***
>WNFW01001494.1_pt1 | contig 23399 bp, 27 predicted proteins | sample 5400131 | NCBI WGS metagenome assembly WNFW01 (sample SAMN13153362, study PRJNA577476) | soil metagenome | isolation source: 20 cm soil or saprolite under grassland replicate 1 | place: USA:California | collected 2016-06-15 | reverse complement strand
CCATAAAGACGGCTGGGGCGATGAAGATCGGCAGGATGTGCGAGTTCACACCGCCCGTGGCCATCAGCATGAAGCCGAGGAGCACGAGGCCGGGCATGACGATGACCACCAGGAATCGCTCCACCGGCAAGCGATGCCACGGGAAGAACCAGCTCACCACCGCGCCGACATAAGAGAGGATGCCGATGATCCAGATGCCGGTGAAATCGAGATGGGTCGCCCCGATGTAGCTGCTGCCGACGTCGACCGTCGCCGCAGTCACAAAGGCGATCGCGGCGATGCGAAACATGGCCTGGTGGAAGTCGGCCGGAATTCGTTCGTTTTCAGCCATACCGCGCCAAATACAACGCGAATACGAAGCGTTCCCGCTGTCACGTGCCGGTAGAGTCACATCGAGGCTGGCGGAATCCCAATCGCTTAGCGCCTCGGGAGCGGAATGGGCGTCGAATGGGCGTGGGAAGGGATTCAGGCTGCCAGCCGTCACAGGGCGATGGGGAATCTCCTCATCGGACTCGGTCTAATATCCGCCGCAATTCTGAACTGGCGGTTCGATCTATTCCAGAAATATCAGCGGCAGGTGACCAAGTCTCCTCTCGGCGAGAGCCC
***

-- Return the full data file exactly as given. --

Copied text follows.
>WNFW01001494.1_pt1 | contig 23399 bp, 27 predicted proteins | sample 5400131 | NCBI WGS metagenome assembly WNFW01 (sample SAMN13153362, study PRJNA577476) | soil metagenome | isolation source: 20 cm soil or saprolite under grassland replicate 1 | place: USA:California | collected 2016-06-15 | reverse complement strand
CCATAAAGACGGCTGGGGCGATGAAGATCGGCAGGATGTGCGAGTTCACACCGCCCGTGGCCATCAGCATGAAGCCGAGGAGCACGAGGCCGGGCATGACGATGACCACCAGGAATCGCTCCACCGGCAAGCGATGCCACGGGAAGAACCAGCTCACCACCGCGCCGACATAAGAGAGGATGCCGATGATCCAGATGCCGGTGAAATCGAGATGGGTCGCCCCGATGTAGCTGCTGCCGACGTCGACCGTCGCCGCAGTCACAAAGGCGATCGCGGCGATGCGAAACATGGCCTGGTGGAAGTCGGCCGGAATTCGTTCGTTTTCAGCCATACCGCGCCAAATACAACGCGAATACGAAGCGTTCCCGCTGTCACGTGCCGGTAGAGTCACATCGAGGCTGGCGGAATCCCAATCGCTTAGCGCCTCGGGAGCGGAATGGGCGTCGAATGGGCGTGGGAAGGGATTCAGGCTGCCAGCCGTCACAGGGCGATGGGGAATCTCCTCATCGGACTCGGTCTAATATCCGCCGCAATTCTGAACTGGCGGTTCGATCTATTCCAGAAATATCAGCGGCAGGTGACCAAGTCTCCTCTCGGCGAGAGCCC